Monday, January 17, 2005


Stephen Pound MP and Opus Dei

In an article in today's Independent Review section (available online here), Steve Pound is mentioned as being a guest speaker at Netherhall House, an intercollegiate hall of residence run by Opus Dei, the Catholic organisation that has come to prominence recently as a result of the way it was presented in Dan Brown's book The Da Vinci Code. The tone of the article seems to imply that Steve Pound, as well as several other public figures, are associates of Opus Dei. This is echoed in a statement (apparently) from the National Secular Society, available here, citing The Mail on Sunday as a source. I couldn't verify this as the MoS website requires paid registration, and it will be a cold day in hell that I give that particular publication any of my money.

As far as I can ascertain from a good many web searches, in 2001, Steve Pound MP gave a talk at Netherhall House, entitled "Where Does the Left go from Here?" (as listed on the Netherhall House website here), but has no other obvious connection to Netherhall House or Opus Dei that I can find.

Whilst Opus Dei has rightly complained about how they were presented in The Da Vinci Code, I'm sure that Mr Pound can understand that an association with Opus Dei could be a cause for concern for many of his constituents, especially in the light of the media furore over Secretary of State for Education Ruth Kelly's publicly stated association.

I have emailed Mr Pound regarding this, and, with permission, will post any response here.

UPDATE: In response to an email on the subject of Opus Dei, Mr Pound had the following to say (quoted with permission):

I gave a talk to the students at Netherhall House some years ago and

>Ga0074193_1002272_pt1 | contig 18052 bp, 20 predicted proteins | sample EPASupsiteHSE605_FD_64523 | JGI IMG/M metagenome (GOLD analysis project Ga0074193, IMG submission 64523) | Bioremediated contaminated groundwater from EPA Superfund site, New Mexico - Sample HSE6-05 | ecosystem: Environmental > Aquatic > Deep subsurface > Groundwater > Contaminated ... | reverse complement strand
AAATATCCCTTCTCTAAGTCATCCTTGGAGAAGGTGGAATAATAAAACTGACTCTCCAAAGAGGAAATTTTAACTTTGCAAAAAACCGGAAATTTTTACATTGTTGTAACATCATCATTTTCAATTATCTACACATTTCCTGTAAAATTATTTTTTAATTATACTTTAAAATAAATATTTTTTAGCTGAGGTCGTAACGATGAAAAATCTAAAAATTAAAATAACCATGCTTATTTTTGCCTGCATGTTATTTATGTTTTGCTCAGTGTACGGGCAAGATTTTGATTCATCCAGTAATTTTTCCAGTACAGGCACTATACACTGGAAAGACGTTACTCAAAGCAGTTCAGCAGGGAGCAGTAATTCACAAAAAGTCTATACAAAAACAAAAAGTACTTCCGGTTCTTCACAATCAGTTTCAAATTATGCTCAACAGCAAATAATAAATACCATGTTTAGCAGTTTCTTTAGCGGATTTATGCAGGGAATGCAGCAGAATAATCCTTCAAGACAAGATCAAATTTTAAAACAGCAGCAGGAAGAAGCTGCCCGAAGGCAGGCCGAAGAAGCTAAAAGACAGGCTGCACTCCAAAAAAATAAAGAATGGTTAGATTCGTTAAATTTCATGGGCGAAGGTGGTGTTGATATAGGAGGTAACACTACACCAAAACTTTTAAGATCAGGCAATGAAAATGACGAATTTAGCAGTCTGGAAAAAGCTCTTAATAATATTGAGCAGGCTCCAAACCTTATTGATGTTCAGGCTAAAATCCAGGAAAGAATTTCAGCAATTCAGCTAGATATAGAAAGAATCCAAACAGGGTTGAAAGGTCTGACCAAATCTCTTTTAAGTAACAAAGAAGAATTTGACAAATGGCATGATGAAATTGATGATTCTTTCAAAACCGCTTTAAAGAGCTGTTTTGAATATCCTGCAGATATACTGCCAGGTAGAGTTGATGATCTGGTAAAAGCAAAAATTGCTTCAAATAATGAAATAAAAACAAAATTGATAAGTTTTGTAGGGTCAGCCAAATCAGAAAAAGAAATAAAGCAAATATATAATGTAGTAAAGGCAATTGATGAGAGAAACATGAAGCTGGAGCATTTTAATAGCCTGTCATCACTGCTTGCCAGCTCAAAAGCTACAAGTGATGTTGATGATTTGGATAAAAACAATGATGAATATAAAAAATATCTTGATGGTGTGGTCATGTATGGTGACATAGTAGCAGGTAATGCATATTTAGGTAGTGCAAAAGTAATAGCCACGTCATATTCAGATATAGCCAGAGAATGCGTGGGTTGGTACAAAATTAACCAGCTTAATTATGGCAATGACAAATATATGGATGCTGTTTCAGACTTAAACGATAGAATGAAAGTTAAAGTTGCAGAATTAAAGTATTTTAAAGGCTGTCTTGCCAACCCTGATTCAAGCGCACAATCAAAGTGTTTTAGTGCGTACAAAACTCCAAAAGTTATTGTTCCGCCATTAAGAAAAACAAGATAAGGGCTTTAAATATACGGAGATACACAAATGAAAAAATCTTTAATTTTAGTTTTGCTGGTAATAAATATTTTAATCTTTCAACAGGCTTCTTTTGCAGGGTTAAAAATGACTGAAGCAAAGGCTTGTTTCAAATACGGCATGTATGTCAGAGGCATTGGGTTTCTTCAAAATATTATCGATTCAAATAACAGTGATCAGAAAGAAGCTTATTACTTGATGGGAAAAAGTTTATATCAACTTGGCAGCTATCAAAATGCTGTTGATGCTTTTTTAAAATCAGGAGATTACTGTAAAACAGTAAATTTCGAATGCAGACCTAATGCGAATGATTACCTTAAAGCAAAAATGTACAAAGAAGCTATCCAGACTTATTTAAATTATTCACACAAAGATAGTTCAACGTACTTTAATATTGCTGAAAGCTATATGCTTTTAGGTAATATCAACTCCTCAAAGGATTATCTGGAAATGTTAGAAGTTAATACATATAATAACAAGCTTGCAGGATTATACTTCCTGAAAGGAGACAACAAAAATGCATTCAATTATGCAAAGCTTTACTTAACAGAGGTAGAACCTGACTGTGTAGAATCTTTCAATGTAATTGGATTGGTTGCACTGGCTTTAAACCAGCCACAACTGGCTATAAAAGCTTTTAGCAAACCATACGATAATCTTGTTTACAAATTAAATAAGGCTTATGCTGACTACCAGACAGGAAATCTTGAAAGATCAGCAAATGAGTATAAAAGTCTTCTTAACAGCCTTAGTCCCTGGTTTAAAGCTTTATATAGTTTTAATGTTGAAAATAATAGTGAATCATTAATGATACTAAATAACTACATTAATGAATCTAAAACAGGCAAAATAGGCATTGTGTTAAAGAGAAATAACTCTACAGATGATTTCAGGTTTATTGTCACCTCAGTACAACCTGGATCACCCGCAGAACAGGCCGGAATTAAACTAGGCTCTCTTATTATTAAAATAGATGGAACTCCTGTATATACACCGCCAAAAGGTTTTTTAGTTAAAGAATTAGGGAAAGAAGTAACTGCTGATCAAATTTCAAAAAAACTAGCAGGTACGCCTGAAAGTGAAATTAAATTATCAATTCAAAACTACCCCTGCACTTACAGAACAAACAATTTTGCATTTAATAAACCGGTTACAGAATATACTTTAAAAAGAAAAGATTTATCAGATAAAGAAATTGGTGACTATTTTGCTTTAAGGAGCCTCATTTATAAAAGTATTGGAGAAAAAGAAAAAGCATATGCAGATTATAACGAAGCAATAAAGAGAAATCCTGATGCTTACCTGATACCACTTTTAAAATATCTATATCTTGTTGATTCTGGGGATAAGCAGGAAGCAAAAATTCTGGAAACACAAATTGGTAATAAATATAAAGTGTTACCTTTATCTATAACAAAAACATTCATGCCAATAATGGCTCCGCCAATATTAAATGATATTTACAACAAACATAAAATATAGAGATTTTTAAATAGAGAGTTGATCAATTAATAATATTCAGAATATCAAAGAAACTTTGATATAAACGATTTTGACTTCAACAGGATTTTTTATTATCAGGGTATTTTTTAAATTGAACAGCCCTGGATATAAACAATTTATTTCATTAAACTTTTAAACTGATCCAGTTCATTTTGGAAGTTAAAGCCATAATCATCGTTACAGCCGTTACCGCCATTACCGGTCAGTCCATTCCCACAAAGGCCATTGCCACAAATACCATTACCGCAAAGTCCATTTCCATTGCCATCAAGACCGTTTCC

have certainly never been inclined to join nor, more significantly, have
I been offered the opportunity.

I actually have considerable admiration for the principles of Opus Dei
but as one who is on the liberal wing of the Roman Catholic Church I
doubt that I could adhere to the practices.

Which I guess shows that a) it's really not that difficult to check facts with those concerned before publishing them, and b) the internet is not always the most reliable source of information. Not a surprise, perhaps, but worth bearing in mind.

Tuesday, January 11, 2005


Blair vs. Brown

Stephen Pound on the Blair/Brown rift:

"There is a lot of anger in the party because we can see what we are trying to do being jeopardised by this, it's that serious," - Reuters.

Backbencher Stephen Pound tells GMTV's Sunday Programme today that Blair has been a 'damn good' Prime Minister, but suggests he is nearing the end, adding: 'I think you can't blame the man for being, if not demob-happy, then at least saying "I'm on the last lap now". - Guardian.

Wednesday, January 05, 2005


Camelot Tsunami Donation

"Calls are growing for national lottery operator Camelot to donate the 16 million pounds worth of unclaimed winnings from last year to Asia's tsunami appeal.
"I think it's a wonderful opportunity for Camelot. I can't imagine how they could possibly say 'no,'" said Labour MP Stephen Pound."

From this Reuters article.



There are several quotes from Steve Pound on the British monarchy in this BBC News article on the subject.

Steve Pound vs. Lembit Opik

Mr Pound is well known for his dislike of the tackier aspects of Christmas. Here, the BBC puts him head to head against the Lib Dems best known asteroid spotter, Lembit Opik. Link.


Steve Pound on the Euthanasia Bill

“This is a sane and sensible piece of legislation that sadly may contain within it the germ of something deeply disturbing, and we would like to see that cut out.

“This Bill is not about euthanasia but there is sufficient concern around for the need to make it absolutely clear that it is not about euthanasia. We are in a real mess on this one because a lot of us were mollified by the Howarth amendment. But if the Government is not going to accept that, this is one of those odd things where MPs do have a conscience and we are genuinely worried about this.

“We do not want to lose the body of the Bill but we do not want to be seen to be opening the door to the say-so of a third party — imagine the pressure on families.”

From a Times Online Article here.

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